Argentina’s president, Cristina Fernández de Kirchner, arrived in Caracas hoping to rouse support in her fight against the so-called vulture funds that bought her country’s sovereign bonds on the cheap and have successfully sued for payment in full. But Fernández found that her colleagues’ polite words of encouragement mattered little. The US Supreme Court’s decision last month to uphold a lower court’s ruling against Argentina put her in an impossible situation. Paying the recalcitrant bondholders would mean losing face and possibly triggering a salvo of copycat lawsuits; not paying would mean technical default and all of its attendant costs. She chose the latter option. Access to foreign capital matters for Fernández, because, like Maduro, she faces a stalled economy and a growing dollar shortage. Domestic stabilization measures earlier this year bought her some time, yet fear of a recession remains. In an effort to regain access to capital markets, her economic team patched up things with the Paris Club of sovereign creditors and Spain’s Repsol (the former owner of nationalized oil giant YPF); but the fight with the vultures has set the country back. With a presidential election looming in October 2015, most potential candidates (even those from her own party) are quickly distancing themselves from her authoritarian style and troubled economic legacy. In Bolivia, President Evo Morales has resorted to legal and constitutional shenanigans to guarantee himself yet another term in office. After two terms, Morales would in theory be prohibited from running again. But Bolivia’s constitutional court has ruled that he can, because the adoption of a new constitution redefined the country as the Plurinational State of Bolivia; Morales, therefore, served his first term as the head of a different state. When asked why he will run again, he replied – in a peculiar confession for a nationalist leader – that former Queen Sofía of Spain had encouraged him to “finish the job.” In Ecuador, too, democratic institutions are under siege. An independent report has chronicled 12 separate episodes of government meddling with court rulings. A controversial gag law on the press that was enacted last year has already ended a major newspaper’s print edition. According to Catalina Botero, the outgoing rapporteur for Freedom of Expression of the Inter-American Human Rights Commission, “Ecuador is, along with Cuba, the country that most restricts freedom of expression.”Brazilian President Dilma Rousseff faces a situation that is both similar to and different from that of her Mercosur colleagues. Brazil is not the kind of country where a president can manipulate the constitution or close newspapers at will. But malaise is in the air in Brasilia (leaving aside the World Cup thrashing delivered by Germany). Brazil’s swift recovery from the 2008 financial crisis endeared it to international financial markets; but weak growth since then has left yesterday’s promise unfulfilled. Despite low unemployment, economic anxiety is on the rise – and is beginning to filter to the political realm. With Rousseff dropping in the polls and her opponents slowly gaining, the October presidential election – once thought to be a done deal – may be up for grabs. Absent from the Caracas summit was Chile’s president, Michelle Bachelet, who blamed a cold and a busy domestic agenda for her inability to travel. Political complications linked to a possible meeting with the Venezuelan opposition, which Bachelet had chosen not to attend (preferring to send her foreign minister), likely also played a part. Rousseff and Bachelet were natural candidates to lead the development of a moderate counterweight to the populism of Maduro, Fernández, Morales, and Correa. But Rousseff, like her predecessor, the popular Luiz Inácio Lula da Silva, has chosen not to fill that role, instead cozying up to Venezuela. Chile is too small to go it alone, and Bachelet has her hands full with increasingly controversial tax, education, and constitutional reforms. Uruguay’s president, José Mujica, offered the best summary of what happened in Caracas: “We issued a statement.” In other words, Mercosur remains an irrelevant talking shop – and the emergence of a modern center-left regional leadership in Latin America will have to wait.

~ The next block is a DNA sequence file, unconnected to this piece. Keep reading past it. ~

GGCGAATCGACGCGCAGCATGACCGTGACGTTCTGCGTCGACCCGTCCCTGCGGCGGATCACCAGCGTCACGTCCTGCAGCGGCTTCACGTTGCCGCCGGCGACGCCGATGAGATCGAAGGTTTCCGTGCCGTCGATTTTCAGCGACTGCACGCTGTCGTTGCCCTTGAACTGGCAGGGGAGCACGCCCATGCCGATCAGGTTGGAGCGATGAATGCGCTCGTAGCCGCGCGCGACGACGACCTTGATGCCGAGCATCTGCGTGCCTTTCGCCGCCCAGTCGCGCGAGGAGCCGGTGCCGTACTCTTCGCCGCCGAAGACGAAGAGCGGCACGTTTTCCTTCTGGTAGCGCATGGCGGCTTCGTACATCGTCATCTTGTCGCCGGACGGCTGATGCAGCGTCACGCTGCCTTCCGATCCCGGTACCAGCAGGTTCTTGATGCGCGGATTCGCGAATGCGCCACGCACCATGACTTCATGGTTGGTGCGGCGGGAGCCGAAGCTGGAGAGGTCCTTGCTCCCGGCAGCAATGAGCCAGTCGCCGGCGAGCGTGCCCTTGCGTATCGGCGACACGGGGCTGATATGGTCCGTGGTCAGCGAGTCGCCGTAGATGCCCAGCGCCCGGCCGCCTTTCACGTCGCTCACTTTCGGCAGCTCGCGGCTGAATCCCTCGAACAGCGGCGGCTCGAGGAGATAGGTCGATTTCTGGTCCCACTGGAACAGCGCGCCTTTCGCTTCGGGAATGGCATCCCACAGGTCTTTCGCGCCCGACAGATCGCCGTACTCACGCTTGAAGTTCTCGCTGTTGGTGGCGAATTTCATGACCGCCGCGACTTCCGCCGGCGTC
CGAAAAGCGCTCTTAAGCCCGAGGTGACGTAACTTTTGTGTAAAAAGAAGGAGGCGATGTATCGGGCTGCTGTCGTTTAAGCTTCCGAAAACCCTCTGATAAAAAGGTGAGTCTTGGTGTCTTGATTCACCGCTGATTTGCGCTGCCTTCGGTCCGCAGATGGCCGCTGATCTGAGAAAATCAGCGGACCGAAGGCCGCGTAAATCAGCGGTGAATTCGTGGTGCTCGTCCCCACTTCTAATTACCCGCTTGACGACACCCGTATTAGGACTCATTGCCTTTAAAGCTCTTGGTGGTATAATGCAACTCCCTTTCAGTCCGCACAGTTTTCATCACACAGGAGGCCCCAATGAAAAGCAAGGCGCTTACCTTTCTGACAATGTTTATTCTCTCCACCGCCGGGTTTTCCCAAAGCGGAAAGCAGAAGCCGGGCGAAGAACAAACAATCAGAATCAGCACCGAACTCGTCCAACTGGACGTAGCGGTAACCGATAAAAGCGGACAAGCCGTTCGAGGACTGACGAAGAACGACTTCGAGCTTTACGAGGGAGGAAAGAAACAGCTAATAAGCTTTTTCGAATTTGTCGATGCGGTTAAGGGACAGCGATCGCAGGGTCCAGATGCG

decayослабление, упадок, распад